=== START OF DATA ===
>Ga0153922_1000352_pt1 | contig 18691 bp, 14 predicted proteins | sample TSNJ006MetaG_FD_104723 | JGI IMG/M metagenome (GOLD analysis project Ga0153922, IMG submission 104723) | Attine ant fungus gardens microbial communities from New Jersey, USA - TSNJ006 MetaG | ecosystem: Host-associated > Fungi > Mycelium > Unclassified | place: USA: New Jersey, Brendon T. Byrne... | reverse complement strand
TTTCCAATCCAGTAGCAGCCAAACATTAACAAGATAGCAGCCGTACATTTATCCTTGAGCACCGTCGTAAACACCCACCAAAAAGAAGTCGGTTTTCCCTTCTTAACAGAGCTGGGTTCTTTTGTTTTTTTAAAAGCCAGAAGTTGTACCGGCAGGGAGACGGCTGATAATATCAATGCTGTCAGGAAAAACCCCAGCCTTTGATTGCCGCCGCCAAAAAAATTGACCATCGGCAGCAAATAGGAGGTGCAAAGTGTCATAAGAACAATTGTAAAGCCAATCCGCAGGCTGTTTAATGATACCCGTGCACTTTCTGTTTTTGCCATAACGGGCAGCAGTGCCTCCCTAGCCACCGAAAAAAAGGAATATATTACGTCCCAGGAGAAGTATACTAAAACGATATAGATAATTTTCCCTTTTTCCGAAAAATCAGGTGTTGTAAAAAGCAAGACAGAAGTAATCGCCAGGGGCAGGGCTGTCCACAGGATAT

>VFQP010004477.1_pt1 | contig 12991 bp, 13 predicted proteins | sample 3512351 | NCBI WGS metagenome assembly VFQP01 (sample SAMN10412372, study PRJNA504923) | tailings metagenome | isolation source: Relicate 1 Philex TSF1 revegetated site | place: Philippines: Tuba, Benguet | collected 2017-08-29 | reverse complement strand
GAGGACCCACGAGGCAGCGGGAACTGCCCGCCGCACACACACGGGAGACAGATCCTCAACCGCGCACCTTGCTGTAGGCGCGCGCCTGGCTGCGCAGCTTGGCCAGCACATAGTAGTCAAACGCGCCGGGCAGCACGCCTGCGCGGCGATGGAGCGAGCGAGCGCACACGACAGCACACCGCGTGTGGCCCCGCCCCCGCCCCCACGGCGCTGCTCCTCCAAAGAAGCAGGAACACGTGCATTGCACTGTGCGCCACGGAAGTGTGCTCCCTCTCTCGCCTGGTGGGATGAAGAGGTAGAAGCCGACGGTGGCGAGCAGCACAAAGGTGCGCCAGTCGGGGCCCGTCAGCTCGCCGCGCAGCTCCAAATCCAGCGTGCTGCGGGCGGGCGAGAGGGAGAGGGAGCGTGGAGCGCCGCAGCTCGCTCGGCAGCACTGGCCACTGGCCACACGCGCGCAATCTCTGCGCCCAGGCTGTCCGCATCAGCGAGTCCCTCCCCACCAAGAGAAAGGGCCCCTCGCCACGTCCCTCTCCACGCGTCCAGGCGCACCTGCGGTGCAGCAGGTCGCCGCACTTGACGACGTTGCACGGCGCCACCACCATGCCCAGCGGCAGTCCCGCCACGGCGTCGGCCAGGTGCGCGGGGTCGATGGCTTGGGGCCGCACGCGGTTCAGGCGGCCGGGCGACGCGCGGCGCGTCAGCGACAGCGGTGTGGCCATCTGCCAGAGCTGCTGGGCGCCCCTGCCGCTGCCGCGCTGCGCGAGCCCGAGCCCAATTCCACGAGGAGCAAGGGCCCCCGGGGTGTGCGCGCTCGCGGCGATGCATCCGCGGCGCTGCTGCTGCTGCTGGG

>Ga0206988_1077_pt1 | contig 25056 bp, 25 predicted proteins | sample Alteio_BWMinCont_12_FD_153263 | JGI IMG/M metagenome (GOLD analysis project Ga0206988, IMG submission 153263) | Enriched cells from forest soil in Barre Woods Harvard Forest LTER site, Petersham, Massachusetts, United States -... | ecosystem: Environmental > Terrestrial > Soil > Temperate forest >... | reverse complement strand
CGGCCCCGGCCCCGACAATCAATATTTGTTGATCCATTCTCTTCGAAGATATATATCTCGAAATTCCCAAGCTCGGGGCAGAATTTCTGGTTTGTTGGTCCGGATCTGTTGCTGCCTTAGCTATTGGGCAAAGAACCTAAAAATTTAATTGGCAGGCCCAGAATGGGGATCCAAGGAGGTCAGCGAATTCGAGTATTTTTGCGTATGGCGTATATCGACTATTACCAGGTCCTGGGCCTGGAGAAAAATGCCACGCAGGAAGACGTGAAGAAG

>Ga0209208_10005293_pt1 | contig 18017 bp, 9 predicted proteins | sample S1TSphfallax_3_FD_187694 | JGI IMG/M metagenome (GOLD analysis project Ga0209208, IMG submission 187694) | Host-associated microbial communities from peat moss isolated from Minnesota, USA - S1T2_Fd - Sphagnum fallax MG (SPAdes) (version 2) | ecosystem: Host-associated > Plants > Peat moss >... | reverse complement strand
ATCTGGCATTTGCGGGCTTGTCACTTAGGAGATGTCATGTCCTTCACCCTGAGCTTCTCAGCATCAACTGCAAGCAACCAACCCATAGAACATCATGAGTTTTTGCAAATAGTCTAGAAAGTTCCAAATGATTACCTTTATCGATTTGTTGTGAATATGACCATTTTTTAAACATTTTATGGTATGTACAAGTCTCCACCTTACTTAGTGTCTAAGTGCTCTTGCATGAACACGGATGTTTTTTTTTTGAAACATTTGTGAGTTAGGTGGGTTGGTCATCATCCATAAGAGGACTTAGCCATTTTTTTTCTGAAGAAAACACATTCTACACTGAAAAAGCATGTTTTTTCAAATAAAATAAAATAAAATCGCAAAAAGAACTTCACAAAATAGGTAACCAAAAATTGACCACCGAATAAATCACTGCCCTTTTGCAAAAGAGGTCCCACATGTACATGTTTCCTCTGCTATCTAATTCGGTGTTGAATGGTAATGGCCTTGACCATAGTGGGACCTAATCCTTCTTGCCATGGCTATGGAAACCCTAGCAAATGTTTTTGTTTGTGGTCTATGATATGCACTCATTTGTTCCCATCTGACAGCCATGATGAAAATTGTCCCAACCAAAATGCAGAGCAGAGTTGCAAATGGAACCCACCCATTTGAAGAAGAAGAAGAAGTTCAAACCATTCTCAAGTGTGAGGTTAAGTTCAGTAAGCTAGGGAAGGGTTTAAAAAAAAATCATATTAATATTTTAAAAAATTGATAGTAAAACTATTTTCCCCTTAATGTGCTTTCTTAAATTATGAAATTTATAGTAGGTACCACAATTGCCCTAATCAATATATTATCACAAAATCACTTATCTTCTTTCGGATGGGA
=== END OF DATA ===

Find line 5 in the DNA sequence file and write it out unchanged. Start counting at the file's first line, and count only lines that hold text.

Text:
>Ga0206988_1077_pt1 | contig 25056 bp, 25 predicted proteins | sample Alteio_BWMinCont_12_FD_153263 | JGI IMG/M metagenome (GOLD analysis project Ga0206988, IMG submission 153263) | Enriched cells from forest soil in Barre Woods Harvard Forest LTER site, Petersham, Massachusetts, United States -... | ecosystem: Environmental > Terrestrial > Soil > Temperate forest >... | reverse complement strand